One other thing noticeably absent from this laptop is an embedded camera. It’s not surprising to see a laptop from ASUS which doesn’t have an onboard camera, but for $3500, I can’t believe the Strix SCAR Edition doesn’t come with a USB camera like my Zephyrus did. I actually thought the camera was what was inside the small box that pops up when you open the laptop box, but unfortunately, scouring all through the box, there’s no camera included.

The ROG Strix SCAR Edition comes with a bit of a gimmick, as these machines were launched alongside the SCAR Runner game on Steam. People who bought these laptops have an unfair advantage.

The SCAR laptops have solutions for some of the puzzles printed on the machine which you’ll be able to uncover with the included UV light in the box. I’m glad I decided to research why the laptop came with a UV light, because I would have sworn it was to make sure you could keep the keys jizz free, but thankfully I was wrong.

Speaking of gimmicks, there’s a few more tricks in the bag for this laptop. There’s a hinge cover (dubbed Battle Armor) on the back side that can be swapped out with one of three included plates: flat black, silver, or translucent, but you can also 3D print your own with the plans straight from the ASUS website.

I’m not sure who that’s supposed to appeal to, but it’s a thing that exists in this laptop offering more customization options. The other gimmick is the noticeable notch that’s been cut out from the right edge of the palm rest.

This houses the ROG Keystone (which comes in a rubbery keychain that you can hook onto your keys or a bag or something) which allows you to save your Armory Crate settings so that they’ll be automatically applied if you put your keystone into another machine. Just like the hinge cover, I’m not entirely sure who this is for or why it exists, but hey – it makes the laptop memorable, but hopefully adding these gimmicks didn’t drive up the cost of the laptop.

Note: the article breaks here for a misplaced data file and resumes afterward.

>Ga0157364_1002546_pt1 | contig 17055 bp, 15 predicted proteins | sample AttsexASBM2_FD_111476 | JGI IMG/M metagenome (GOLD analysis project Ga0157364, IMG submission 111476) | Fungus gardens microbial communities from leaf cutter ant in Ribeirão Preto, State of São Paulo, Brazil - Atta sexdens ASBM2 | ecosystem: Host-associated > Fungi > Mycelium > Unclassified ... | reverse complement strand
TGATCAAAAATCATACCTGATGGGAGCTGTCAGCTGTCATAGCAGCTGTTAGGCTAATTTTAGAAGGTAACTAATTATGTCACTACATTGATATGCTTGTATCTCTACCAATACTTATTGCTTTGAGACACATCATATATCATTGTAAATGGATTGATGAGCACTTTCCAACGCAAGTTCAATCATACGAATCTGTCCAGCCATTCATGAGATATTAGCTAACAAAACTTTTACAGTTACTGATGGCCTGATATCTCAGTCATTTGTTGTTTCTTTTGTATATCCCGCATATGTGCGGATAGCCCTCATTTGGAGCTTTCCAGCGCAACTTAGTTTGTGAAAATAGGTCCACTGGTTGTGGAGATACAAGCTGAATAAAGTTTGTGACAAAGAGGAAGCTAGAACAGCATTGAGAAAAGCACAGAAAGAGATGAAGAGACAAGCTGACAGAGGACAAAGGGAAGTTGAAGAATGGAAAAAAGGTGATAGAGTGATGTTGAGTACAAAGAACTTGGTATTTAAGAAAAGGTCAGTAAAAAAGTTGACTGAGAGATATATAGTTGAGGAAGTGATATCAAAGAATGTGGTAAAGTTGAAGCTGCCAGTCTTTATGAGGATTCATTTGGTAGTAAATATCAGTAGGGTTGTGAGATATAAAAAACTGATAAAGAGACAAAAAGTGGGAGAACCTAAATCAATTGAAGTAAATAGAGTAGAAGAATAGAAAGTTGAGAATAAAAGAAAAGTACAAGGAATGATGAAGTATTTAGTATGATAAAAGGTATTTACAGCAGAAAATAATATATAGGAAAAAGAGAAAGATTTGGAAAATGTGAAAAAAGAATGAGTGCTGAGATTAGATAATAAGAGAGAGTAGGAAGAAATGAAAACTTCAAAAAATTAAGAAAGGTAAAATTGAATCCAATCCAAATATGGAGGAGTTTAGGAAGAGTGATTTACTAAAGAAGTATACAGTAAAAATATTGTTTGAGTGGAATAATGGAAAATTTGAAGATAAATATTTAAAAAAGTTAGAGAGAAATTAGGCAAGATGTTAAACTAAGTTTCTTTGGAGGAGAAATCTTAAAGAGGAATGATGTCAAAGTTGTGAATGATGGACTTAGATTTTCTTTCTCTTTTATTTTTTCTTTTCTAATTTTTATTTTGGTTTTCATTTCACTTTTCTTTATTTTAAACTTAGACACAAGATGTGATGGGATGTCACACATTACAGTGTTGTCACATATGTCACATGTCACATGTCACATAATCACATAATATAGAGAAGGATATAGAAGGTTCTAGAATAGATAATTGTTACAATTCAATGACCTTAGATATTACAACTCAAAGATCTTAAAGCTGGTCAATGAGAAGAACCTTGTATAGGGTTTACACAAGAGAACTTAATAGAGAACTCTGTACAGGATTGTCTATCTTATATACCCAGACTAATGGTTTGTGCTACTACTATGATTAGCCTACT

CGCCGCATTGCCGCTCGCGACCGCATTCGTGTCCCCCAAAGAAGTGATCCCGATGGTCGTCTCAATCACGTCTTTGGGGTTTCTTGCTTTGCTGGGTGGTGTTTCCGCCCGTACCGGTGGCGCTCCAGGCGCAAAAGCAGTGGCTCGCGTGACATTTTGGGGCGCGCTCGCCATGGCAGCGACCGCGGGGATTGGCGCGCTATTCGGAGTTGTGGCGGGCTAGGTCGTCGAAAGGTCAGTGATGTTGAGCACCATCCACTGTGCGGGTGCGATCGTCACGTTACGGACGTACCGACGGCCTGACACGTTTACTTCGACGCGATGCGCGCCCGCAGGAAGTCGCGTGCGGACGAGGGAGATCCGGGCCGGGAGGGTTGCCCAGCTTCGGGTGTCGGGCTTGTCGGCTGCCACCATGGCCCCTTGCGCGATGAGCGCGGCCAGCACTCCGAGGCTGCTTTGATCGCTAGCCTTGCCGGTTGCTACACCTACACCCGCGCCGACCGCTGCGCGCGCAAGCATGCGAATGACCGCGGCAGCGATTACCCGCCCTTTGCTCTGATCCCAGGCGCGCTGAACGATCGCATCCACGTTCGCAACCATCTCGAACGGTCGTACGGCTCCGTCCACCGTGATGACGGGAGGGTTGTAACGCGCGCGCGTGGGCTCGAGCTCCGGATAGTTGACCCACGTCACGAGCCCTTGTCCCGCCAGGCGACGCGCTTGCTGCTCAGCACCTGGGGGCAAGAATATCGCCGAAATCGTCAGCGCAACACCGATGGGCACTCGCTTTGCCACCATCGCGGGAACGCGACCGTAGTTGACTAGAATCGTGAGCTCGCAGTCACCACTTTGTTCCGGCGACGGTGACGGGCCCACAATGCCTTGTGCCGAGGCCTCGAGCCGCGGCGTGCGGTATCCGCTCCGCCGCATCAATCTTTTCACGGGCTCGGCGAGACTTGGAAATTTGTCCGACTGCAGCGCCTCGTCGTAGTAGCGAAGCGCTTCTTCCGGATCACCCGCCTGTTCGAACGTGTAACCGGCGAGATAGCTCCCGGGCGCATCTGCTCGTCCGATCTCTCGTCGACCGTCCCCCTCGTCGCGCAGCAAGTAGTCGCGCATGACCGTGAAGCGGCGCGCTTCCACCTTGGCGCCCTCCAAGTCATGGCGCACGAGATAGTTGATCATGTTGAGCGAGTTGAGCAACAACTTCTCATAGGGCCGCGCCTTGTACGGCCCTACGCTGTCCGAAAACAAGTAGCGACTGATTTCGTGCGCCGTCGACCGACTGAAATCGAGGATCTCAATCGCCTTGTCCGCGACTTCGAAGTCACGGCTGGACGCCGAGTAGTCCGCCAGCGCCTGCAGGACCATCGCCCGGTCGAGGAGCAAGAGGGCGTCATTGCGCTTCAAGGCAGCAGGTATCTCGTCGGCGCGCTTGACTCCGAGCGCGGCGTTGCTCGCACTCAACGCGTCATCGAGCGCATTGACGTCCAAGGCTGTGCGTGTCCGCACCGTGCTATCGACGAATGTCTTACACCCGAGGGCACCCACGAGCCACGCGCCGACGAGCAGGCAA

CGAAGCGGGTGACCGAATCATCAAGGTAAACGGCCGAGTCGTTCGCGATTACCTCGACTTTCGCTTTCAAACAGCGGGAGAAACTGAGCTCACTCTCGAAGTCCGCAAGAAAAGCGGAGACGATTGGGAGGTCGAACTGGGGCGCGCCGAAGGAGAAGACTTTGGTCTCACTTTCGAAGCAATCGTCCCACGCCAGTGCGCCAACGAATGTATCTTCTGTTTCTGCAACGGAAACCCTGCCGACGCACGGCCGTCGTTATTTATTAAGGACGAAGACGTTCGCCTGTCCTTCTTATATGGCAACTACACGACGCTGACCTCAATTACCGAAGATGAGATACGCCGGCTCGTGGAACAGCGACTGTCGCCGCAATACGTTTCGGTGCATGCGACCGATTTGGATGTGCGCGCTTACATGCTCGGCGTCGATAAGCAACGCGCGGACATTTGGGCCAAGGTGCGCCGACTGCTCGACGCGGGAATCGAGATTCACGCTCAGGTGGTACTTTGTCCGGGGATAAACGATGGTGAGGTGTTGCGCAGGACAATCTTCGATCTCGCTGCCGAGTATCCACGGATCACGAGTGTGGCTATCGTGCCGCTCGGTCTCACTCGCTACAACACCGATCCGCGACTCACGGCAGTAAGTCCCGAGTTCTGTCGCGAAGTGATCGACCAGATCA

If you’re in the market for the sickest laptop you can get your grubby little paws on, look no further than ASUS ROG Strix SCAR Edition, but be aware that you’re entering that Apple premium price range.

Despite the price, it doesn’t get you an aluminum body and all the other premium feel features that Apple likes to include – you simply get the most powerful bang for your buck available on the market today.

ASUS’ ROG Strix SCAR Edition G733C laptop is available for purchase from ASUS and other retailers where available. ASUS provided Niche Gamer with a loaner unit for the purposes of this review.

The Verdict: 9

The Good

  • Blazing fast
  • Incredible performance and display
  • Mechanical chicklet keyboard feels nice to type on, but the touchpad is the star of the show
  • Customizable hinge cover

The Bad

  • Unnecessary gimmicks
  • It's really expensive for a mostly plastic bodied laptop
  • Doesn't include a webcam internal or external